The future of sales: 6 skills every B2B sales rep needs

Posted by Justin Lee on 4/9/18 7:48 AM
“So what happened next?”

Last Saturday on the subway, I found myself accidentally eavesdropping on the group of strangers opposite me. The story being told was so compelling that I (almost) missed my stop in an attempt to hear the end.

Stories have that effect on us. They hook us in, focus our mind and appeal to our emotions. We feel personally invested and propel ourselves towards the outcome.

So it makes sense that a great sales rep needs to be a great storyteller. They know it’s a sparkling narrative — not dry, recited facts — that paves the way to closed deals.

That’s because a brilliant story triggers the release of oxytocin: the ‘trust hormone’. And despite our automation obsession, trust remains the number one driver of purchase decisions.

But the B2B landscape is changing exponentially, with over 700 SaaS sales technologies released last year alone.

Companies have a world of data at their fingertips, and no longer rely on reps to enlighten them. Ratings and online reviews dominate the internet — and therefore, decision-makers’ choices.

But today’s successful reps are adapting to these changes. Supported, not overshadowed, by technology, they’re creating new-and-improved narratives.

Here are some key strategies and trends to watch in 2018.

Act I: Know your audience

All prospects aren’t created equal. Knowing who to target, how, and when, is crucial. 

Today, a highly personalized approach is a prerequisite, with 75% of prospects being more likely to buy into a customized offer.

Account-based selling

Account-based selling/marketing (ABS/ABM) is a relatively new tactic that, powered by technology, has recently started to pick up speed: Gartner predicted that ABS will become the standard selling framework for tech companies with over $5M in revenue.

Here’s the gist: in a traditional selling/marketing set-up, you cast a ‘wide net’, catching lots of small fishes. With ABM, you use a spear — yep, to catch the big fish.

ABS rejects the one-size-fits-all mindset. Instead of treating every lead as worthy of the same investment, accounts are evaluated in terms of their potential success. 

Then, sales and marketing (and product, and finance, and development) will align to target high-value accounts with a hyper-personalized experience.

Not only does this collaborative aspect encourage a more holistic view of the customer, it unifies departments and streamlines the sales process. 

That’s why TOPO CEO Scott Albro proposes the term “Account-Based Everything,” instead.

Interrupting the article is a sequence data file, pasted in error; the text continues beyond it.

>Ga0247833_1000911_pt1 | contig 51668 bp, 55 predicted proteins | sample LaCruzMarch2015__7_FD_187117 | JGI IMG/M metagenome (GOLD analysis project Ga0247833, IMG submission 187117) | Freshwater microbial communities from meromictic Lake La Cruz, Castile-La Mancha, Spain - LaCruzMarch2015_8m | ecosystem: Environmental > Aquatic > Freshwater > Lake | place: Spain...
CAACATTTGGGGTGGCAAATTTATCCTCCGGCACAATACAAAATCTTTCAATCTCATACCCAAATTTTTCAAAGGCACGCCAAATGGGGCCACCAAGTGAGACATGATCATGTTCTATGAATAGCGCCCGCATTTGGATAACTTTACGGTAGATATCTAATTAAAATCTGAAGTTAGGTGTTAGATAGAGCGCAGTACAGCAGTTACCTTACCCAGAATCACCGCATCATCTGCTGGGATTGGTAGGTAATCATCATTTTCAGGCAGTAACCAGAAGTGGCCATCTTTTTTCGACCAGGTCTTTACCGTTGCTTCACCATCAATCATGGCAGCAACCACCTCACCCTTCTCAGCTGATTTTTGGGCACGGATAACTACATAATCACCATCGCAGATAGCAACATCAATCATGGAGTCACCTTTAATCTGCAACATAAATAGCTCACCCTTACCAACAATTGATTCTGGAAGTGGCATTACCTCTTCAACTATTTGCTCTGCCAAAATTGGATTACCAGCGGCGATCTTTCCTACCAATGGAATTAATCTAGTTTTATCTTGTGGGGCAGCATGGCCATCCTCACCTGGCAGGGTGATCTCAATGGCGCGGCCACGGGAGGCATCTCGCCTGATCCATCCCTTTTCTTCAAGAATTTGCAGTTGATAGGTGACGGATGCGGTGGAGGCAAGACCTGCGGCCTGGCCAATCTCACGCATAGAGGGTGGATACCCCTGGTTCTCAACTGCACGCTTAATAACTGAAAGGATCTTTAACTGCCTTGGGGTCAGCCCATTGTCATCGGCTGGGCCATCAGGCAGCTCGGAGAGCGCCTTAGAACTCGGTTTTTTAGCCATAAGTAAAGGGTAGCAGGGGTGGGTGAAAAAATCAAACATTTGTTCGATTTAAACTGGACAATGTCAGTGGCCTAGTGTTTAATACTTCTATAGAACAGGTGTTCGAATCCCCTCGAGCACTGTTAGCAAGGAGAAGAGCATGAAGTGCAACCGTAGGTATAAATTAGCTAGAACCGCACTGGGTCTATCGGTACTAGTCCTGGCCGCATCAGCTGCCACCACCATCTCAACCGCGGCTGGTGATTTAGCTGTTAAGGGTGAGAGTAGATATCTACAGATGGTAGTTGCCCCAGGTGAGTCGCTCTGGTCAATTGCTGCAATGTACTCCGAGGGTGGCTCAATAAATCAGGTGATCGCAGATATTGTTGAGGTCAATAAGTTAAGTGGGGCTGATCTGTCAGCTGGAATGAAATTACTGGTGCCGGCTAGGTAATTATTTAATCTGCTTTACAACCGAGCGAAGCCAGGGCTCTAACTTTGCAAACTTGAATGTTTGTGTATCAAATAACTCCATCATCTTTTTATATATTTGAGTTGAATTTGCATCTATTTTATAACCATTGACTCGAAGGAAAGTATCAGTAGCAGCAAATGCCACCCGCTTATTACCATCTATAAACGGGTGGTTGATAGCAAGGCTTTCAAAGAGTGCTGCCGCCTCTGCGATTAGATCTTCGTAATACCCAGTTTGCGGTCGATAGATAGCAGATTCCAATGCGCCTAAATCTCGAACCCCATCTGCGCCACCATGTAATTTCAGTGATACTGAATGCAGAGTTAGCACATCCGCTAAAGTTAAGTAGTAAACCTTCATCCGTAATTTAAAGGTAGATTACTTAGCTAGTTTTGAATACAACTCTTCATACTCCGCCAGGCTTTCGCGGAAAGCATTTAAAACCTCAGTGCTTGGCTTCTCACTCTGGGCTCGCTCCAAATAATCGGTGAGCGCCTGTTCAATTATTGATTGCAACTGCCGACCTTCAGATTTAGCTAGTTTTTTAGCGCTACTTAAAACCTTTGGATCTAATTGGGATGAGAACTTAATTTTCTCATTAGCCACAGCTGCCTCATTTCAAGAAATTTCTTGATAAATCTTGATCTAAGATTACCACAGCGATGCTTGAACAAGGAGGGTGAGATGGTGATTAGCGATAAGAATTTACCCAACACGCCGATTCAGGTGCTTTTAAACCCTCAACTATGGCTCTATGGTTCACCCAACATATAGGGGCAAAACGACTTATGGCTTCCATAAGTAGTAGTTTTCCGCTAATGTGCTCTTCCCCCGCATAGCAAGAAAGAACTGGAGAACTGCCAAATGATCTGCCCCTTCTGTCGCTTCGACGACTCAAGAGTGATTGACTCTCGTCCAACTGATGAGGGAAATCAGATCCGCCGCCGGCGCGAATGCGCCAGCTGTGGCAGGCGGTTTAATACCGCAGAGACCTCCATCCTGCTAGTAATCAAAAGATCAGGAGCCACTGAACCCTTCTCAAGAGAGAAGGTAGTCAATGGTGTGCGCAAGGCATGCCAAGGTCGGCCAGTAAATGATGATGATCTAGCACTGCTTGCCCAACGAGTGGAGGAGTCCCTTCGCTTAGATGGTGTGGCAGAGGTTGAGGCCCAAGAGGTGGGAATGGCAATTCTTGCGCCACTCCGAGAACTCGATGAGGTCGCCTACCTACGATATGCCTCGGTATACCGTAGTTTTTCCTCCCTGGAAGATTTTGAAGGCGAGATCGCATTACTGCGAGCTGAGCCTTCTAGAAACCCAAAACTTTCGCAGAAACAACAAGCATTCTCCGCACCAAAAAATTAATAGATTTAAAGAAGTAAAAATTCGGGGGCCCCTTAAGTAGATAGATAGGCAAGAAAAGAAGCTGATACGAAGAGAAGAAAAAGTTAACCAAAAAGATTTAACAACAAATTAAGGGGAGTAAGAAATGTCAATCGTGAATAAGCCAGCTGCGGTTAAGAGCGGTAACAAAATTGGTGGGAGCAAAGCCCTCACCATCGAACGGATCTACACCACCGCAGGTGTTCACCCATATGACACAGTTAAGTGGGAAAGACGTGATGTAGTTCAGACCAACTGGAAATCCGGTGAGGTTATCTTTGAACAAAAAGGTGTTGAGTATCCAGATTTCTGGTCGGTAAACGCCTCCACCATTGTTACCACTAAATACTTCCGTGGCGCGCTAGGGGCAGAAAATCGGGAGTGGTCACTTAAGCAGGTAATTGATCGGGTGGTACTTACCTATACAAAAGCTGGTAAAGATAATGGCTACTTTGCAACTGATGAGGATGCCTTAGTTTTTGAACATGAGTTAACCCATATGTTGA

To summarize, ABS:

  • generates the best prospects (low value leads are filtered out)
  • reaps the highest ROI (customers are more likely to opt for cross-sells and upsells when they trust you)
  • creates cost-efficiency (you don’t waste resources)
  • builds and nurtures long-term relationships
  • reduces PPC spending
  • is easily trackable

You can start gleaning insights and measuring engagement with a platform like Datanyze or LeanData.

Data analysis

Only 53% of fast-growing companies claim to be effective in using analytics for decision-making. This suggests there is huge untapped potential for reps with data analytics knowledge.

“You can know who’s going to purchase before beginning a long and potentially fruitless conversation — by understanding the actions your buyers take,”
- John Sherer, Director of Sales at Appcues.

Data analysis is key because it leads to straightforward, actionable insights.

  • What are your decision-makers interested in and how do they operate? 
  • What are they buying, where are they advertising? 
  • What has worked for them before, what has nosedived? 
  • What’s their budget?

Answers to these questions open up a world of opportunity.

Today’s jazzed-up CRM’s are becoming more and more sophisticated in this respect; by giving shared access to lead data, software like HubSpot become a relationship hub for teams (beyond sales) to use collaboratively.

A growing breed of chatbots also empower tomorrow’s successful salespeople. 

Take our digital assistant, GrowthBot, which helps you to find out key information on your prospects (and competitors). 

Try asking “What software is ____.com using?” or “How much are ____ spending on PPC”?

Anticipating your prospects’ next move provides real strategic value (and can prevent boardroom blunders). This knowledge will, in turn, allow you to demonstrate (not list) how a product is uniquely valuable to them.

Act II: Draw them in

The millennials (don’t forget Gen Z)are officially taking over, bringing with them a brand-new set of expectations. Establishing a presence on all the channels where they spend time is key.

For these digital natives, constant connectivity is a must-have: 

84% of millennial business buyers expect real-time interaction from companies.

Omni-channel and social media

The omni-channel strategy that’s working so well for B2C works for B2B, too: lead retailers are online, on Messenger, in inboxes — and on social media.

Social selling divides the sales world: some think it’s just a buzzword, others think it’s the future.

But if you think social should be left to the marketers, think again: 

78% of salespeople who use social selling outperform their peers.
Leads developed through employees’ social media activities convert seven times more frequently.
Three in four B2B buyers rely on social media to engage with peers about buying decisions.